Audience savour feast of music from Morecambe Promenade Concert Orchestra

Review of Promenade Concert Orchestra's 13th annual feast of European music by David Alder

n a somewhat gloomy January day, the Platform venue at Morecambe was once again packed with a full audience eager to listen to the Promenade Concert Orchestra’s 13th annual feast of European music - modelled on the popular Vienna Philharmonic Orchestra’s famous series of New Year concerts.

Promenade Concert Orchestra. Photo by Johnny Bean.

Promenade Concert Orchestra. Photo by Johnny Bean.

Conductor Howard Rogerson had once again used his inventiveness to vary the Viennese concert programme’s standard format a little.

As a result, the ever-present Strauss family contributed only six items to the 14 pieces played this year, and the other works played included some very rarely performed compositions. All the various sections of the orchestra, and their principals, led in exemplary fashion by Julian Cann, relished the multiple challenges posed by the music.

They were accompanied in four contrasting numbers, two marches, a polka and a waltz, by Gail Johnstone’s Turning Point Theatre Arts dancers who, as in their previous appearances with the orchestra, displayed great poise, synchronicity and visual flair.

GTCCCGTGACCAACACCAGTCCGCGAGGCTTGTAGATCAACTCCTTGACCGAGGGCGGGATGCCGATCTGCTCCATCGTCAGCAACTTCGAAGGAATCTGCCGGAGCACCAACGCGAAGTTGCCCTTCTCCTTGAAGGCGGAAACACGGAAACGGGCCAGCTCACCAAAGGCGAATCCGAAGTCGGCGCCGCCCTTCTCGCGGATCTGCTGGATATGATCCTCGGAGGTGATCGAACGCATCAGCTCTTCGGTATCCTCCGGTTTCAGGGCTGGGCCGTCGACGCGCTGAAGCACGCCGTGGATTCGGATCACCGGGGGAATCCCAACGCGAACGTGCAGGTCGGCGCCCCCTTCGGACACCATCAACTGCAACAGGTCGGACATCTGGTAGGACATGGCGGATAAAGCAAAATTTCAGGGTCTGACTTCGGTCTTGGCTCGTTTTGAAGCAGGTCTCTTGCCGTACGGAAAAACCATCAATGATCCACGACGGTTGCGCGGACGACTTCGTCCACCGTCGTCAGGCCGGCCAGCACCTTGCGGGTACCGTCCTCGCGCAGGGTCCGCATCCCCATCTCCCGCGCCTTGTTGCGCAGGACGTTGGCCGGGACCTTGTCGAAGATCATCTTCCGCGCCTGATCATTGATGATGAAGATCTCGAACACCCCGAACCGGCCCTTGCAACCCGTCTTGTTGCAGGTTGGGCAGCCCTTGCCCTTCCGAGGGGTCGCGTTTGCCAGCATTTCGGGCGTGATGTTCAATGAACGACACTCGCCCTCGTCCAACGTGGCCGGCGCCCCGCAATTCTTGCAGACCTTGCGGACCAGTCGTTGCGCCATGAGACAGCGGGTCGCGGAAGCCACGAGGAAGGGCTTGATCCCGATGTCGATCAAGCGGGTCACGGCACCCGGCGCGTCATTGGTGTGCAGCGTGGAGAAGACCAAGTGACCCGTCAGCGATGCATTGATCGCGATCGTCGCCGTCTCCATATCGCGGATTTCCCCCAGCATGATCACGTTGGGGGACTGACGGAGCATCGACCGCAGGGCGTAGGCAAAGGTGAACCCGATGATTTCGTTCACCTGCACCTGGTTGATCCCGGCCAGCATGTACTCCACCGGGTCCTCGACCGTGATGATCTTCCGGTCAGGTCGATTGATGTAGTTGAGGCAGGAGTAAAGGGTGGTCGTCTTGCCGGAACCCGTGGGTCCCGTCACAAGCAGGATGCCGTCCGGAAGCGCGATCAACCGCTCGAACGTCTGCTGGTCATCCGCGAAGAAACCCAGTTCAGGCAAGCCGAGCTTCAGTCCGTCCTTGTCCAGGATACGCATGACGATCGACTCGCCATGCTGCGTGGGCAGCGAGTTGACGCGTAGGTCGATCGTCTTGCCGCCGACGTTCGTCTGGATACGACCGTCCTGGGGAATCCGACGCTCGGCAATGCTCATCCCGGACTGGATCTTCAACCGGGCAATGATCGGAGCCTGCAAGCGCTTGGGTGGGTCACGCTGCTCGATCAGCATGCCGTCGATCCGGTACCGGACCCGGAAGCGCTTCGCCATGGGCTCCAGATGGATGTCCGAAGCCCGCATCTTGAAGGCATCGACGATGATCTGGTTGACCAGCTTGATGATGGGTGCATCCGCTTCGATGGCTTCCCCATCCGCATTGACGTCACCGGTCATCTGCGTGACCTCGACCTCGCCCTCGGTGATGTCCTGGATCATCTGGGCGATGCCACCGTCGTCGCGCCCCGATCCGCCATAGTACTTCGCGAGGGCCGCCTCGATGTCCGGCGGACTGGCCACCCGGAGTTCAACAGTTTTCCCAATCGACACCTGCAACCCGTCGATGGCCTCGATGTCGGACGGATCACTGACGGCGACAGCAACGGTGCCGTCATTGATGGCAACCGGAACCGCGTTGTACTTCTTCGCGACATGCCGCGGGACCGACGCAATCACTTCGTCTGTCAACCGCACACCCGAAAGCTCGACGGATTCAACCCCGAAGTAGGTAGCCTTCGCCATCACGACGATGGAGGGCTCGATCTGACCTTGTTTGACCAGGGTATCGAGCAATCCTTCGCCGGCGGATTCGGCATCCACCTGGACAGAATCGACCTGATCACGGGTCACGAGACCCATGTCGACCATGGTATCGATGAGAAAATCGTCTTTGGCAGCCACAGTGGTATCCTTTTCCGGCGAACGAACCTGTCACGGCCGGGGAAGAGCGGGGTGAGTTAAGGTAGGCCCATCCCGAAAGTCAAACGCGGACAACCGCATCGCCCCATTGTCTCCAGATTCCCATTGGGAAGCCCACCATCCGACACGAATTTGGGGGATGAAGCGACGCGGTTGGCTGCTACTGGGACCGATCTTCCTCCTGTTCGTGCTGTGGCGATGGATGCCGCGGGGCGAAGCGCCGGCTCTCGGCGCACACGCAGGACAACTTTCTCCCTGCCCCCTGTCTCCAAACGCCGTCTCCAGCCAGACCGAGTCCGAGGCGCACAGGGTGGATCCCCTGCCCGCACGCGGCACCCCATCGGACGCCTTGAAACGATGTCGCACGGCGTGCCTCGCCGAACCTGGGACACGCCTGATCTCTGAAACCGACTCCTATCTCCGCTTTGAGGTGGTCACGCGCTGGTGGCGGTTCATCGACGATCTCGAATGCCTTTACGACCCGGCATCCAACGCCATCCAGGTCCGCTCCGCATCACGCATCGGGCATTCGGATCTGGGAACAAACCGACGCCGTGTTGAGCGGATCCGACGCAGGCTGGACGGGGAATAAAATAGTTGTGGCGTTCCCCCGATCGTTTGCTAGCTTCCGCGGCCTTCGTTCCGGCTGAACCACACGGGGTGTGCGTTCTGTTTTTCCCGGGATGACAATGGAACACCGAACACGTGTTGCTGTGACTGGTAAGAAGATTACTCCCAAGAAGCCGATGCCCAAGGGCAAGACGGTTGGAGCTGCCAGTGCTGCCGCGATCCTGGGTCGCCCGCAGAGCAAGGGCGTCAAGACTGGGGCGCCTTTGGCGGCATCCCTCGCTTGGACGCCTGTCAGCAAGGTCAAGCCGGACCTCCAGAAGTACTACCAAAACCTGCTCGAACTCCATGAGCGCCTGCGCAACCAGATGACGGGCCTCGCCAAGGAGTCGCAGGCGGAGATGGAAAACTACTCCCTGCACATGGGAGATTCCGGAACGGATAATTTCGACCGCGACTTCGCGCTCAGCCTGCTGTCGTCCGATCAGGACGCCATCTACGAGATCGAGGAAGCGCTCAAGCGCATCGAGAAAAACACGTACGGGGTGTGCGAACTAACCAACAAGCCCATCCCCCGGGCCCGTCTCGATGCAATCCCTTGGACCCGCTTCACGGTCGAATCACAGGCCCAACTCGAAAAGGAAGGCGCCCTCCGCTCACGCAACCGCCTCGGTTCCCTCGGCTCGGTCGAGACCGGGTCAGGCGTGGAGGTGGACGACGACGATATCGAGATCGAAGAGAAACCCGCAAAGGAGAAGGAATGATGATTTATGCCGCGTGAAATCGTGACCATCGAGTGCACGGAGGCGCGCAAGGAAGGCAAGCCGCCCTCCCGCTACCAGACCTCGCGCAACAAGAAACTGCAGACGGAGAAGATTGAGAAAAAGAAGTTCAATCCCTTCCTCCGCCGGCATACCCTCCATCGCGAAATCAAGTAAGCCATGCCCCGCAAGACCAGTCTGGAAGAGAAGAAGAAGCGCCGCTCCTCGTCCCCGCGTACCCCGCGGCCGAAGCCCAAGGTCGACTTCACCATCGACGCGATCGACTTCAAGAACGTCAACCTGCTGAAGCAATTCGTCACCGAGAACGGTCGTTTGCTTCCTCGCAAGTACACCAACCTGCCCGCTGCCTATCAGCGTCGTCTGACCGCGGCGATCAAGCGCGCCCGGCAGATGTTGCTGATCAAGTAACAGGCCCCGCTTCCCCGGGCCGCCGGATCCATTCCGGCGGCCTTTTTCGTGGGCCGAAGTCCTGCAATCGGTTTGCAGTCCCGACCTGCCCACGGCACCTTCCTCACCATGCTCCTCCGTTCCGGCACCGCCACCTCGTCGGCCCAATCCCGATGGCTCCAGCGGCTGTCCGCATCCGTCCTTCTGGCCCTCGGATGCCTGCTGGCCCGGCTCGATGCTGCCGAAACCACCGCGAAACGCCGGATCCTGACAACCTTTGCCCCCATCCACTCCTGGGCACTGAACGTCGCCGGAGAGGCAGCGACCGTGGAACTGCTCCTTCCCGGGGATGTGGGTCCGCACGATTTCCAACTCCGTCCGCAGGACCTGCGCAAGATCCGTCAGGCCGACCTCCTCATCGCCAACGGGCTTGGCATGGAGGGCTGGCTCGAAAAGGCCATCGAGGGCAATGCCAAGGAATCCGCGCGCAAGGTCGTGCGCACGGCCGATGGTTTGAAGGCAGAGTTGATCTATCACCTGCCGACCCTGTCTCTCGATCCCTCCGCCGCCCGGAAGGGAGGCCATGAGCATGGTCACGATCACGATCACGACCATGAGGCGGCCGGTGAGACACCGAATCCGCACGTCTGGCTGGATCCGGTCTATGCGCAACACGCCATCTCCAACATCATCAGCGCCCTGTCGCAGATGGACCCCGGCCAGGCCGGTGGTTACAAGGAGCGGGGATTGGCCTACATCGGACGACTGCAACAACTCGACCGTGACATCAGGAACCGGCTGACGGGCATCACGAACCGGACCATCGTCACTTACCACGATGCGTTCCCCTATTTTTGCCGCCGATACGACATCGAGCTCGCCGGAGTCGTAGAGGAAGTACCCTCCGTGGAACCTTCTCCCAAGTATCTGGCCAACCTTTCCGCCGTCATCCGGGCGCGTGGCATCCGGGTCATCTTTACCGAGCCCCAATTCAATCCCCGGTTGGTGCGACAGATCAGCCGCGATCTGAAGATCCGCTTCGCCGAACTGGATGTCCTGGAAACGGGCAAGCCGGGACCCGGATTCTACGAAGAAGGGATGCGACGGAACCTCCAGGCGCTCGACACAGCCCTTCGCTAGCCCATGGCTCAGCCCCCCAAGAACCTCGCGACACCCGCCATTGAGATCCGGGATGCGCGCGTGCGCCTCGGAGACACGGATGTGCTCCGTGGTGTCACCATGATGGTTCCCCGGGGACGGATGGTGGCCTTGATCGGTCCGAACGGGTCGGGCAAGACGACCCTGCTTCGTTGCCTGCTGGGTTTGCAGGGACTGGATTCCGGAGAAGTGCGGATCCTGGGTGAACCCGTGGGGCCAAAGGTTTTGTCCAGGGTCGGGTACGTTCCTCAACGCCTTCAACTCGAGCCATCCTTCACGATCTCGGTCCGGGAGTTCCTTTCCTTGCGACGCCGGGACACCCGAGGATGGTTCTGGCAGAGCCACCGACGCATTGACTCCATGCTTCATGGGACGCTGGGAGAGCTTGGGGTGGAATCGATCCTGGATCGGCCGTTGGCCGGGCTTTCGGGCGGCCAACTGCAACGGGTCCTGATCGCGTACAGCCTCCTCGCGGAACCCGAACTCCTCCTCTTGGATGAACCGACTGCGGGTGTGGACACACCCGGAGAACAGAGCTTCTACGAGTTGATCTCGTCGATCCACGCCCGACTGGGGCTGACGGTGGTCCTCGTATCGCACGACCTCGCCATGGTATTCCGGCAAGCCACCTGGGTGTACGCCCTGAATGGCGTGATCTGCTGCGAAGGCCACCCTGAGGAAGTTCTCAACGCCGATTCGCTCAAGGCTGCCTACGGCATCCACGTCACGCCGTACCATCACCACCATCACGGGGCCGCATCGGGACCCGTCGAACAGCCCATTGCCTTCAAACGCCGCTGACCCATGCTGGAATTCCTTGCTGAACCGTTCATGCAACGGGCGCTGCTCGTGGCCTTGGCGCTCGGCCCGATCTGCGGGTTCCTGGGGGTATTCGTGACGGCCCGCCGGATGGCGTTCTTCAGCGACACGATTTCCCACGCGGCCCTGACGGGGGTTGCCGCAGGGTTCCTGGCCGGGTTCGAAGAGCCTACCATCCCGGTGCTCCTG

The opening half of the programme included a tuneful and well-orchestrated waltz by Johann Strauss I (Loreley-Rhein-Klange) and the Pizzicato Polka, by his sons Johann II and Josef. Two other well known polkas by the younger Johann were also performed.

Tribute was paid to three composers who had recently achieved notable anniversaries – von Suppe (b 1819) whose Tantalusqualen overture is one of those lively pieces of his that sometimes grace Viennese concerts; Berlioz (d 1869), whose hauntingly beautiful ball scene from Symphonie Fantastique fitted in well with the Viennese dance music numbers; and Beethoven (b1770) who spent most of his career in Vienna and whose exotic Turkish March (from Ruins of Athens) represented that city’s fascination with aspects of Ottoman culture. Ziehrer’s waltz Wiener Burger brought the first half to an elegant close. The second half opened with a run of four much lesser known but fine and fascinating compositions: Waldteufel’s polished Chantilly waltz opened with an effective brass chorale; there followed a jolly Prussian march by von Blon, and then an attractive waltz by Lincke; finally, Czibulka’s idyll Waldesflustern, which included some splendid strings, woodwind and horns.

The concert ended traditionally, and remarkably promptly, with the Blue Danube waltz and the Radetzky march, by Johann Strauss junior and senior respectively.

Two more concerts in March and May remain in the present season.